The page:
Harry was arrested and brought to trial and his mother hired lawyers who evolved a strategy of blaming the victim and proceeded to blacken the late architect’s reputation in the Hearst newspapers. After being bribed by Harry’s mother, Evelyn testified for the defense and Harry was found not guilty by reason of insanity. He was sent to the Mattewan State Hospital for the Criminally Insane in upstate New York and released in 1915. By the early 1920’s he had come into his inheritance and during a visit to Palm Beach he was invited to a dinner party at a new beachfront Spanish-style mansion. During the dinner his hostess turned to him and asked, “Mr. Thaw, what do you think of our new house?” Harry looked around the pretentious beamed dining room and remarked, “I think that I shot the wrong architect.”

The news of Stanford White’s murder came to Gordon Bennett the same night by Marconi wireless as his yacht steamed through the English Channel. The next morning he wired the office of McKim, Meade & White with his condolences and his order to cancel work on the monument. Bennett was convinced that no other architect would be capable of building his giant owl tomb.

Gordon Bennett died at his home in Beaulieu in the south of France in 1918 and was buried in Paris, in the Cimetiere de Passy, in an ordinary grave. The cemetery is quite near the site of the French Open on Avenue Gordon Bennett. One hopes that they thought of carving an owl into his headstone.

Bennett Park, on Fort Washington Avenue, between West 183rd Street and West 185th Street in Washington Heights can be visited today. The city established a park here in 1928 on what had been the Bennett estate and the park was named in their honor. In 1910 Gordon Bennett paid for a large plaque that commemorates the Battle of Ft Washington and it can be see on the wall of the northeast bastion of the fort, along the east side of the park. The rock outcropping in the center of the park would have been the site of the monument.

Stanford White’s Herald Building was demolished in 1930, but two of its bronze rooftop owls now grace the little triangular park across Broadway from Macy’s between 34th and 35th Streets. The great bronze clock that once stood on the roof of the old Herald Building is the centerpiece of the park. If you visit this spot at twilight you’ll see the lights flashing in the owls’ eyes just as they did so long ago when James Gordon Bennett, Stanford White, Evelyn Nesbit and Harry Thaw walked through “The Rialto”, along this block of Broadway.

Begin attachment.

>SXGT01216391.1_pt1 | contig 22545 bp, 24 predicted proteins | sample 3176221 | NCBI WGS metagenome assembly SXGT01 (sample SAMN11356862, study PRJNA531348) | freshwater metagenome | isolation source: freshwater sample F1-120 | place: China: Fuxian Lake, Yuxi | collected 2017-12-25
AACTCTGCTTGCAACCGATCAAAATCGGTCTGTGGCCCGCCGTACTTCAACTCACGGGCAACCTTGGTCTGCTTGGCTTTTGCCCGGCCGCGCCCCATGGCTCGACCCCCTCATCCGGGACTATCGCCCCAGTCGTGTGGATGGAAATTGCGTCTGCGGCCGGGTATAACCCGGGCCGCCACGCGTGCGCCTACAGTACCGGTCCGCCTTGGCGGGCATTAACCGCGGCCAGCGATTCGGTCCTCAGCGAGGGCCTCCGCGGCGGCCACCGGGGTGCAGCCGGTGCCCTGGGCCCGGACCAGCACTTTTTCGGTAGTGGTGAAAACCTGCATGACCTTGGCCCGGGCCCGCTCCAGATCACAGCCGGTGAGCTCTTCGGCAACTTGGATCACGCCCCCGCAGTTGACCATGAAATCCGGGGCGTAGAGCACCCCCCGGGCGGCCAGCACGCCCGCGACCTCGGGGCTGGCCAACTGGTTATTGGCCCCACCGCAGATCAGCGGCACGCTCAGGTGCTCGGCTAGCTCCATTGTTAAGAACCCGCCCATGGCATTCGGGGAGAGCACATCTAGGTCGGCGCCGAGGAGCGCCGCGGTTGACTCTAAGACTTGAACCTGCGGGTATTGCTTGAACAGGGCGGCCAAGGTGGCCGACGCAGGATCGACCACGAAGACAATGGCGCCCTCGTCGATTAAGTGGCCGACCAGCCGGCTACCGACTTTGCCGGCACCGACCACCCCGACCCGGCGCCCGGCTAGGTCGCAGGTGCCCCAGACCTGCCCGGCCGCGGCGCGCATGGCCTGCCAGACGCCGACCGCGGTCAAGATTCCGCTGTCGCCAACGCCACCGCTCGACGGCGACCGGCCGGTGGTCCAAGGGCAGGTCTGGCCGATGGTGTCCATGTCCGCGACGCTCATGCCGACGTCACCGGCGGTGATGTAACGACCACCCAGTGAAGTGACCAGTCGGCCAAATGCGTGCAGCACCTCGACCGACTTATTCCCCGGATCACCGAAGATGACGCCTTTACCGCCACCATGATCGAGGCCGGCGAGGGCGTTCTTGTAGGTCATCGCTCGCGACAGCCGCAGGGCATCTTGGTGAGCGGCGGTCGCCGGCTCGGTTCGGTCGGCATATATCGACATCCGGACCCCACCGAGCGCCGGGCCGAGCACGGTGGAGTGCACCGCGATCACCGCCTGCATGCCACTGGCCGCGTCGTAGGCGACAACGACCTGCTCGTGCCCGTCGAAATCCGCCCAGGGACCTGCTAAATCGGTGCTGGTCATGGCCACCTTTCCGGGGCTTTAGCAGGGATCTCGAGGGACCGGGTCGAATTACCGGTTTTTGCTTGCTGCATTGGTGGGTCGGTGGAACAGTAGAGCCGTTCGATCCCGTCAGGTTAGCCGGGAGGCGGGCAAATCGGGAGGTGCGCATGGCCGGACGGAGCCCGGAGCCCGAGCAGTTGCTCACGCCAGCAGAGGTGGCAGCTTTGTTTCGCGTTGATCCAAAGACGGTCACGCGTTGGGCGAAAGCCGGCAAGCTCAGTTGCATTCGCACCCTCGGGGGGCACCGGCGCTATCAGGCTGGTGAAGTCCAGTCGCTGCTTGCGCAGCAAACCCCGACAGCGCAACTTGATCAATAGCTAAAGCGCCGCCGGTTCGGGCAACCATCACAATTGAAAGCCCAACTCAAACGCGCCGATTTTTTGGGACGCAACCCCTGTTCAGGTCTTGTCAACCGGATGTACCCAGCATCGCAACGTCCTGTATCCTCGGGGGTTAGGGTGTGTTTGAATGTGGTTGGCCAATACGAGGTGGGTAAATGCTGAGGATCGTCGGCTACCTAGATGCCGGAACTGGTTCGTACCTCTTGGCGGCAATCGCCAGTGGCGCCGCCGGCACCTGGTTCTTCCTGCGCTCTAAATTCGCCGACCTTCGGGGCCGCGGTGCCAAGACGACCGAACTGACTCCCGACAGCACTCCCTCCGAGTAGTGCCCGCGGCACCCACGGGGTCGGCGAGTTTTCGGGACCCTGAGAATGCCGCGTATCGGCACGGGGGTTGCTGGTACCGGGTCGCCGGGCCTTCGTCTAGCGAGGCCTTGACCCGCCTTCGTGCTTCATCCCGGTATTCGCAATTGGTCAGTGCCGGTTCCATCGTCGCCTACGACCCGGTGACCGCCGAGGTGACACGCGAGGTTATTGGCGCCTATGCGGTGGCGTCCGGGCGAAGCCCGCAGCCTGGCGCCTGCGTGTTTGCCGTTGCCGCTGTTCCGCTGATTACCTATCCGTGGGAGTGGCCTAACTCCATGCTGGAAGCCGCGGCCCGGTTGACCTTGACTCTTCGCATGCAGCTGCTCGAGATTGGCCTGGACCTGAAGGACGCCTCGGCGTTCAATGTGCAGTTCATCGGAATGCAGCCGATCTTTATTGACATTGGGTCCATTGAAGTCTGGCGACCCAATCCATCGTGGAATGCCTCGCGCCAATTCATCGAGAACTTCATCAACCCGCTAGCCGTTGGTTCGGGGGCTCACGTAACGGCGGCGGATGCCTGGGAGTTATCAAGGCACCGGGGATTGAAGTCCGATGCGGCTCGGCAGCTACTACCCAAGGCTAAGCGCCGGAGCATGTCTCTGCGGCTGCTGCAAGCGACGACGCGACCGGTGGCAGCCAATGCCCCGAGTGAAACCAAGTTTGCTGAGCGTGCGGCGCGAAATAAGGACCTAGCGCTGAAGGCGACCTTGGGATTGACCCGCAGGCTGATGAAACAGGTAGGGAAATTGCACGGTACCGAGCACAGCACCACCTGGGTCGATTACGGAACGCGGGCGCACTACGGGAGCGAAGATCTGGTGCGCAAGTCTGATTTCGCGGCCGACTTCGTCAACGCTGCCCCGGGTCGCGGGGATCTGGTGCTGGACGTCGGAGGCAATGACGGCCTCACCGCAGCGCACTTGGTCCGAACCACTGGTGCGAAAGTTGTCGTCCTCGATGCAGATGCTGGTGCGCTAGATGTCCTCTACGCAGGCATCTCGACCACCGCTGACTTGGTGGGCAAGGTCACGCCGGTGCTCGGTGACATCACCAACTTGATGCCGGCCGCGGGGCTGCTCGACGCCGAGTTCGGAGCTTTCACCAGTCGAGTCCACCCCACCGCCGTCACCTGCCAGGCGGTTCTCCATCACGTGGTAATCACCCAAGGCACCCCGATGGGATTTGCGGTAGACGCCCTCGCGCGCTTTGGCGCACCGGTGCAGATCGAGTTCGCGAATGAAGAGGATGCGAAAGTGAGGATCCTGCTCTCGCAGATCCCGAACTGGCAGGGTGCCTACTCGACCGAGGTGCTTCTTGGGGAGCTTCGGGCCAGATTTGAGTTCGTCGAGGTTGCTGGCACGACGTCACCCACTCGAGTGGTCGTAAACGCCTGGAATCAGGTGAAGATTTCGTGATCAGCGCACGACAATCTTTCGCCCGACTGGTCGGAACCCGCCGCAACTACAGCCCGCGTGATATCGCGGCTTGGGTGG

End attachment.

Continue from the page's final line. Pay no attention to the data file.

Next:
Sunday, January 18, 2009

Marooned on Manhattan Island

“Captain! Captain Block! Wake up! The ship is on fire!”
Captain Adriaen Block and his crew were spending their last night on the island the friendly Lenape called “Mana-hata”, camping out in the rude huts they’d constructed on a bluff (at the site of present-day 45 Broadway) looking out over the mouth of the river that the English captain Henry Hudson had explored four years earlier. Riding at anchor in the river, their little ship the Tyjger, or Tiger, was loaded to the gunwales with valuable beaver and mink pelts, ready for her voyage back to Amsterdam. The Dutchmen scrambled down the bluff to the riverbank and pushed out into the river in the longboats beached there. The fire was spreading to the furled sails as they neared the little ship-their only way home to Amsterdam was burning before their eyes. Some of the men boarded the burning ship to salvage what they could while the others lashed the bow to their longboats to tow her ashore. They finally managed to beach the Tyjger and salvage some tools, canvas and fittings, but she had burned to the waterline. It was early November of 1613 and they were facing a harsh winter in this strange land without a ship-their ticket home. The expedition’s other vessel, the Fortuyn, or Fortune, was far up the river, her crew establishing a trading post 100 miles to the north. Her Captain Hendrick Christiaensen, would be waiting until spring, when the river ice cleared, to return to Amsterdam.